“A very strange thing has happened in the post-AIDS generation. I don't know what to call them: it’s not really post-AIDS, but let’s call them the healthier younger ones. They don’t want to know. They don’t want to know the old people; they don’t want to know the history; they don’t want to acknowledge  that the people who died were even part of their history. I talk about this a lot. How can you dare to ignore everything that happened? These people died so that you could live. Those drugs are out there because people died for them. [It’s] shocking what’s going on now in the gay population. I have lost a great deal of pride in being gay.”

It is, yet again, truly to weep.

Dorien's blogs are posted by 10 a.m. Central time every Monday and Thursday. Please take a moment to visit his website ( and, if you enjoy these blogs, you might want to check out Short Circuits: a Life in Blogs (, which is also available as an audiobook (


Kage Alan said...

This is one of your most powerful posts in a while, D. And you're right. The younger generation of gay folks these days isn't interested. They, too, are the generation of entitlement. Why should they have to learn what almost destroyed us when they can live like they think they want to today?

Excellent, excellent post.

Kathy Kozakewich said...

I'm at a loss for words; I've tried to start a reply a half dozen times and couldn't get say a portion of what I'm feeling after reading this. But words such as 'moving', 'powerful', 'heartfelt' are all jumbled up. Then there is, by turns, tears and anger.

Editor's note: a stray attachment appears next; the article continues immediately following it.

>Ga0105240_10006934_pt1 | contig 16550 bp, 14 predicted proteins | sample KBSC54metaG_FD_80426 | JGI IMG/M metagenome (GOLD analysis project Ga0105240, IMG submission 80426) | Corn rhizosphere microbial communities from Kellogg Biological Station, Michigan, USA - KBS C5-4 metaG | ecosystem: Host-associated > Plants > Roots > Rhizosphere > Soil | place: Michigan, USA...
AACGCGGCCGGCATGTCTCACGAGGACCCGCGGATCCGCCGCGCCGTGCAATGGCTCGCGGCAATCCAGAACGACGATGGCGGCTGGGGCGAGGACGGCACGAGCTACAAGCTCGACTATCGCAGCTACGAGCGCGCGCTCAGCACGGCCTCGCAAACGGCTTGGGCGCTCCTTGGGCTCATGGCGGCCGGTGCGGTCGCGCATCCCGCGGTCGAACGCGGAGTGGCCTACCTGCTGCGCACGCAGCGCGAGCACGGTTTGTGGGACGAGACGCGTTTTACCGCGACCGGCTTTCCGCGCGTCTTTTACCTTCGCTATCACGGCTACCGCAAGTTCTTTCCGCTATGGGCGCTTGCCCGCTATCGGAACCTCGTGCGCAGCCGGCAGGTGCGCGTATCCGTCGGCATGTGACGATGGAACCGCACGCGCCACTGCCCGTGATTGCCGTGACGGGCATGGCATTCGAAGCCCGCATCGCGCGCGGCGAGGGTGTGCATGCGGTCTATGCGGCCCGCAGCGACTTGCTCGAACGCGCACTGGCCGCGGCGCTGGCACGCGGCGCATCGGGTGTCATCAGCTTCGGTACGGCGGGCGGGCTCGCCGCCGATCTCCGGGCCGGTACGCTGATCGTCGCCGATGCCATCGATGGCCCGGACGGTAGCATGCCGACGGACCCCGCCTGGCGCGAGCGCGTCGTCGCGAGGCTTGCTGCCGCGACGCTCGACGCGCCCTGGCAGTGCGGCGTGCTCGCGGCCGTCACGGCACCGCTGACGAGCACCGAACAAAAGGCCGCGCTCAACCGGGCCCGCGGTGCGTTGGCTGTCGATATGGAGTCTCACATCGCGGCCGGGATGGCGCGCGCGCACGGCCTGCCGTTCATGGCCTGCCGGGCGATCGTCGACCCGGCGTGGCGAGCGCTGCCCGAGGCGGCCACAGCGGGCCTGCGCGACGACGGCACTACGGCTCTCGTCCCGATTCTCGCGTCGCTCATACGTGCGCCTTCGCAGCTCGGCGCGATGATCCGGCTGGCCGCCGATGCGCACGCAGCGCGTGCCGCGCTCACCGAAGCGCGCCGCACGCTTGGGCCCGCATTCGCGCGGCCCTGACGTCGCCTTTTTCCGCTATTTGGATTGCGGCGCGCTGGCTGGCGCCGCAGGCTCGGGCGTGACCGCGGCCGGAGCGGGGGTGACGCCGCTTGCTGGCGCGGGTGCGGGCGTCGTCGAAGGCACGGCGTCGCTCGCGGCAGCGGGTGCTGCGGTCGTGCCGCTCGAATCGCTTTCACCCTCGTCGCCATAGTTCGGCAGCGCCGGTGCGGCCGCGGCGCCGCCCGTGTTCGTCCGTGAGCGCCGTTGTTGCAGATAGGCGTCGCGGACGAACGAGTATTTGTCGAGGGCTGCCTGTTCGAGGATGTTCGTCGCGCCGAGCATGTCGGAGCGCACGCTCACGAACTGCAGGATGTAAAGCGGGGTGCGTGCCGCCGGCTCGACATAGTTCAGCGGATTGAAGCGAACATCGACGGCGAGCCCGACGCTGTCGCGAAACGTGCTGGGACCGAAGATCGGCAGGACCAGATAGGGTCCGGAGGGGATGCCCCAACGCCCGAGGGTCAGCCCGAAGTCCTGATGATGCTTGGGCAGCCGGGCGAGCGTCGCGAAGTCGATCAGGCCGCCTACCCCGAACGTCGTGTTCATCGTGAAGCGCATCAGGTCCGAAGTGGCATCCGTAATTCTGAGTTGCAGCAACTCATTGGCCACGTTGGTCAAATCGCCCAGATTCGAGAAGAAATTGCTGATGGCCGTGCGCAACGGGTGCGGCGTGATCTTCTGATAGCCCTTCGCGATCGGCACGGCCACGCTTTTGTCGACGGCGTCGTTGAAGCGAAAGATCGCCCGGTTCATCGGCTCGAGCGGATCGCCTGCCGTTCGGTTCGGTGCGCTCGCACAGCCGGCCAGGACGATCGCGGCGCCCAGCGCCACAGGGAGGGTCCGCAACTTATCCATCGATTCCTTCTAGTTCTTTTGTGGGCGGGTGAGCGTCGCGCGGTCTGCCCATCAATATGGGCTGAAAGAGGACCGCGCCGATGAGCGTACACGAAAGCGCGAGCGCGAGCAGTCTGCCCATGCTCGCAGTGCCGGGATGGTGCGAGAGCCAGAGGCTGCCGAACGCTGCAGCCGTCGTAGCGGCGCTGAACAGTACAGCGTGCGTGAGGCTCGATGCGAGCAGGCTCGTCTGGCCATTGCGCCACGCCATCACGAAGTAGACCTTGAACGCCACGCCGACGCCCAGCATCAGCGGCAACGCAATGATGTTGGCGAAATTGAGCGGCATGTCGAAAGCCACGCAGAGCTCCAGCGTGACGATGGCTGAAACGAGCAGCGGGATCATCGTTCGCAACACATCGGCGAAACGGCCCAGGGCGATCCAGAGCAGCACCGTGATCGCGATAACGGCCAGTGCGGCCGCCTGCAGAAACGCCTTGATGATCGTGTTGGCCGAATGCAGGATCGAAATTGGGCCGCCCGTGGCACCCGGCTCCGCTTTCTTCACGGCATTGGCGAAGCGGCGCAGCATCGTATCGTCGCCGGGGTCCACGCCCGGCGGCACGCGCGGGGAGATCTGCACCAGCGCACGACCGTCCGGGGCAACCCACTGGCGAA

I'm in awe, Dorien... and I hope this gets the exposure it deserves. People need to hear this and remember.

Aunt Martha's Bookstore said...

I was born in 1982. I am one of those "entitled" gays Kage mentioned. However, from the time I was born I heard that if you're gay, you will die of AIDS. When I suspected I was gay I watched all the movies about AIDS, I read all the books about AIDS and I poured over any magazine article about AIDS. I'm now in my 30s and I was safe all through my 20s; I know no one with AIDS, no one with HIV. To me, and possibly to my gay brothers my age and younger, that AIDS is like hearing about polio, it seems rare and almost extinct. I know its not and I don't care for history to repeat itself but to say the younger generation doesn't care is not understanding the younger generation. We didn't live through it. We didn't lose friends. We didn't lose family. To me watching a play about AIDS is like the controversy over FDR's wheelchair; I can't relate to either.
I believe safe sex should be taught in schools with a mention of AIDS, I think gay men should still be terrified of having unsafe sex, I think AIDS research should be better funded, I think AIDS should be talked about in the press to continue to educate the masses and dispel negative or baseless rumors.
But getting mad at a generation for not caring about their history or going to a play is aiming your anger at a target simply because you want them to know your history and the history gay men that paved the way for the younger generation. Heterosexuals fight that battle everyday trying to get their kids to care about their history in a mostly futile battle and I fear the history of AIDS is just that, history.

Dorien Grey said...

Points very well made, Matthew, and I cannot fault them.